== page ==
#1) Antivirus Software Will Always Catch It
While there are instances in which antivirus software may catch keyloggers, this doesn’t always happen. Statistics show, in fact, that antivirus software only catches about one in five keyloggers. That means roughly 80% of all keyloggers go undetected by antivirus software. You can still use antivirus software, but don’t count on it detecting keyloggers.
#2) Slows Down Your Computer
It’s a common myth that keyloggers cause performance issues with infected computers. Some business owners assume that all keyloggers will make their computers slow. And if they aren’t experiencing slow speeds, business owners may assume that their computers aren’t infected with a keylogger. Keyloggers, though, typically don’t cause slow speeds or other performance issues. They run quietly in the background while consuming minimal resources.
#3) Exclusively Software Based
Another common myth is that all keyloggers are software based. Keyloggers can often be classified as malware. There are software-based keyloggers that, when deployed, will log all keystrokes on the infected computer. With that said, some keyloggers are hardware based. Hardware-based keyloggers can consist of universal serial bus (USB) drives, keyboard overlays or modified circuits.
#4) There’s No Way to Prevent It
Antivirus software may offer little or no protection against keyloggers, but there are other cybersecurity solutions that can prevent keylogger infections. Anti-keyloggers, for instance, live up to their namesake by protecting against keyloggers. They are designed specifically to detect and neutralize keyloggers. If you’re worried about keyloggers infecting your computer, you should consider using an anti-keylogger. It’s arguably the most effective safeguard against this cyber threat.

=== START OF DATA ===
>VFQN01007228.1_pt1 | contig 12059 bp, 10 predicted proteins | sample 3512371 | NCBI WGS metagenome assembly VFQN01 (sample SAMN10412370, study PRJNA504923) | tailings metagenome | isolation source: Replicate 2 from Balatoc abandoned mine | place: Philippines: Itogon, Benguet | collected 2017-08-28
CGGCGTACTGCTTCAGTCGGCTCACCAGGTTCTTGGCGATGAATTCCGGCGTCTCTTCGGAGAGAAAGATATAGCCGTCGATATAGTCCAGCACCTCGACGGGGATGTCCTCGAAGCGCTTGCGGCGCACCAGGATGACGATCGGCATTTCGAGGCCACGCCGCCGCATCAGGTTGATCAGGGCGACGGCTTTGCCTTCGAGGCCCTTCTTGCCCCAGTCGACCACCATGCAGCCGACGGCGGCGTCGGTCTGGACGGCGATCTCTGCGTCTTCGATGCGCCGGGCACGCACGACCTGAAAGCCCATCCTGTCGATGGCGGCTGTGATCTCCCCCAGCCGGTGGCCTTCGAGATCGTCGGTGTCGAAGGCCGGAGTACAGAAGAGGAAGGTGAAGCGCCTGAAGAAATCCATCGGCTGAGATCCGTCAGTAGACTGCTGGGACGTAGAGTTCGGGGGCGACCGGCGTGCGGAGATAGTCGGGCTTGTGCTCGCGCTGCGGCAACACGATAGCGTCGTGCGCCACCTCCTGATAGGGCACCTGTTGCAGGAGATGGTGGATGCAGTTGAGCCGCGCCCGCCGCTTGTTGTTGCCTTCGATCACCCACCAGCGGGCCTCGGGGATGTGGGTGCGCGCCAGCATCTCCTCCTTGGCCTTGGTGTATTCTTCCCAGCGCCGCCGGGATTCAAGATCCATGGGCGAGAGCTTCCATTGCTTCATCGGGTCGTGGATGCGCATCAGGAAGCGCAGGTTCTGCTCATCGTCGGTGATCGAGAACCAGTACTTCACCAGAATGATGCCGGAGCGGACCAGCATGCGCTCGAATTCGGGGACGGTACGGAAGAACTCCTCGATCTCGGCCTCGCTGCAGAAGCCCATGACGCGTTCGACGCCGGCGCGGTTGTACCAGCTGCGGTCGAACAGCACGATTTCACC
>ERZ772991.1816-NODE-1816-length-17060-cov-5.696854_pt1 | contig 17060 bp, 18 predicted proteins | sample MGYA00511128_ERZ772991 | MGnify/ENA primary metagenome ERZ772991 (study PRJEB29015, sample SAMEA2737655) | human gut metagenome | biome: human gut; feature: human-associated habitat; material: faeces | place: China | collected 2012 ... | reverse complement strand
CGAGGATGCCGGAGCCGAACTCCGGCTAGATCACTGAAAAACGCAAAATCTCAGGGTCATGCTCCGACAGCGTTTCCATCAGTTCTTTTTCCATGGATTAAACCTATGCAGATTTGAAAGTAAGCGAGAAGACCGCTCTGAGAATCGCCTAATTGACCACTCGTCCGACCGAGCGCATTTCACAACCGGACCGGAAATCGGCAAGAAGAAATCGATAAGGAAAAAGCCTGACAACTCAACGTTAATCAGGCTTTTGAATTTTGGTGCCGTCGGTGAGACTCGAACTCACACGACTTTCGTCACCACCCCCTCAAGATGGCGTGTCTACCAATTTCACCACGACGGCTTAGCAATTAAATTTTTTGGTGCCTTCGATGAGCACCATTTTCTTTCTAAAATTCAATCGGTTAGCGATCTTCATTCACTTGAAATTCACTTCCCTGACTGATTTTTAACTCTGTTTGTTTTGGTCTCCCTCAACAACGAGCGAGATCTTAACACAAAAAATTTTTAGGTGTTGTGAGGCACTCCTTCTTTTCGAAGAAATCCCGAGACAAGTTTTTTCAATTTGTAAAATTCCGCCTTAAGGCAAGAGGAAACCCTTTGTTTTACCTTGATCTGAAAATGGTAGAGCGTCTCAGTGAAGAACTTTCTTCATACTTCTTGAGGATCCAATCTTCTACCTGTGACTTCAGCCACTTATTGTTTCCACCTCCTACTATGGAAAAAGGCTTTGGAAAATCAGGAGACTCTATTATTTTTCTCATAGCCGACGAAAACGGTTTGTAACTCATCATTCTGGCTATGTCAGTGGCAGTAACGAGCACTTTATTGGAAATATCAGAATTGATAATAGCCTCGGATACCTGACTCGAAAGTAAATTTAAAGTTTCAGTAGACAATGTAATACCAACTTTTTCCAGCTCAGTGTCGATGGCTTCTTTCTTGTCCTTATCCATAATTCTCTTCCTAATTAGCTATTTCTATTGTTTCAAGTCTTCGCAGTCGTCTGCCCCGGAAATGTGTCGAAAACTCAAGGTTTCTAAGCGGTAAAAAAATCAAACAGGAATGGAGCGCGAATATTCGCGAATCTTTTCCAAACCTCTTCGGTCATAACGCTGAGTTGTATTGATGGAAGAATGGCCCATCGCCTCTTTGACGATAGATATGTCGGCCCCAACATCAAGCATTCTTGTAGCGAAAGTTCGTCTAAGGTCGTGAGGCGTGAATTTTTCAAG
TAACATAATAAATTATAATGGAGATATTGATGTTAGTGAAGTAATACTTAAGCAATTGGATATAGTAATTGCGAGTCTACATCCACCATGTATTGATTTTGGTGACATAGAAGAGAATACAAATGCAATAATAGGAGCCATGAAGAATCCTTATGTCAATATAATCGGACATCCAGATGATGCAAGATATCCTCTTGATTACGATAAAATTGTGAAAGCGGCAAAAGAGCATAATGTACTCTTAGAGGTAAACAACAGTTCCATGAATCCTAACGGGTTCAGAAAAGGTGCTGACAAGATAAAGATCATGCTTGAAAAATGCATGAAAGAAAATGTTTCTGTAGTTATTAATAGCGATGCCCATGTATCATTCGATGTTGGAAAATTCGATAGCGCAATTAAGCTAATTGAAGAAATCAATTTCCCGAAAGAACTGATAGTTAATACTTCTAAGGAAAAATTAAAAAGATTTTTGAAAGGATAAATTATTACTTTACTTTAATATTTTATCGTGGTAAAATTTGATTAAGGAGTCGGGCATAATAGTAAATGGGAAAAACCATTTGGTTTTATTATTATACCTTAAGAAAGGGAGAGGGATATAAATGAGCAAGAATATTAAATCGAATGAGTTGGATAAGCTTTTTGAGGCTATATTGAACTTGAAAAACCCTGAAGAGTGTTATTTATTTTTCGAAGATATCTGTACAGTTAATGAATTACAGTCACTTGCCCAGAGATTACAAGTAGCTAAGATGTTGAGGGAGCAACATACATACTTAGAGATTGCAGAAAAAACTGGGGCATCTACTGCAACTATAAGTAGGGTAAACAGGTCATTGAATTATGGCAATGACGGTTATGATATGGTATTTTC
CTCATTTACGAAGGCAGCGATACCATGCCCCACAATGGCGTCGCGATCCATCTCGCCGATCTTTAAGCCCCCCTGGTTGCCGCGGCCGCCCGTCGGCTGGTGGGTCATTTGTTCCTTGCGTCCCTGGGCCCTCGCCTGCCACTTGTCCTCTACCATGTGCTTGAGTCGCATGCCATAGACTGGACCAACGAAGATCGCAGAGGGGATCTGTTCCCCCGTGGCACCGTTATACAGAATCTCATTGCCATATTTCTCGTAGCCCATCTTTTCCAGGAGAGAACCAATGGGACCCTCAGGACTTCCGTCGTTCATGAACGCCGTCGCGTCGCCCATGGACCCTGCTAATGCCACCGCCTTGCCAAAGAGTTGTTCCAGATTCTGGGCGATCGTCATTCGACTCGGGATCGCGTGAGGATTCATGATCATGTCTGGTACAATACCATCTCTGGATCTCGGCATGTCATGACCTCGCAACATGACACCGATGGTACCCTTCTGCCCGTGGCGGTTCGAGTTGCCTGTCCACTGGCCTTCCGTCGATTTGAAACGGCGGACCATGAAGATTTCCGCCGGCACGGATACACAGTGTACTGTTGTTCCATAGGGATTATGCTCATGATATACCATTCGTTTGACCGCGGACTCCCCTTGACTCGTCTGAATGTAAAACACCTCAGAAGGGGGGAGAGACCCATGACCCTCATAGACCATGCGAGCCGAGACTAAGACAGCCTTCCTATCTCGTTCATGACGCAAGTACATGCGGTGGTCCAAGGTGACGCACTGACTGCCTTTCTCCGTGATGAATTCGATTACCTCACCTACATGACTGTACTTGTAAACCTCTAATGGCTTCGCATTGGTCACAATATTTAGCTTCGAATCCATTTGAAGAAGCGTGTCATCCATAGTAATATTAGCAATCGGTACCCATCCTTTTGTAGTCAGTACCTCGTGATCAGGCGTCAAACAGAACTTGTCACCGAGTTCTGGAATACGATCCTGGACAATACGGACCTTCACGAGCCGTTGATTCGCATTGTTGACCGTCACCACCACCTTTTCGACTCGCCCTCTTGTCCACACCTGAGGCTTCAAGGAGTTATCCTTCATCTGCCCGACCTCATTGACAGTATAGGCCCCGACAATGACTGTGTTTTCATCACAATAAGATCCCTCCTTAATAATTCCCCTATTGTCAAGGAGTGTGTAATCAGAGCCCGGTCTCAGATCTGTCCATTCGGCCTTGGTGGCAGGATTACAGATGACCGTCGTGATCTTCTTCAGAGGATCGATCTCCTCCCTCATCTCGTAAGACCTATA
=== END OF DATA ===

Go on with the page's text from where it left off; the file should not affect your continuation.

#5) Only Record Keystrokes
All keyloggers record or “log” keystrokes. After all, that’s why they are known as keyloggers. Nonetheless, some of them may be programmed to perform other malicious acts. There are keyloggers that can record your microphone, for instance. If your computer is equipped with a built-in microphone, a keylogger may turn it on while recording your conversations. Other keyloggers can take screenshots. They’ll automatically capture the images on your computer monitor.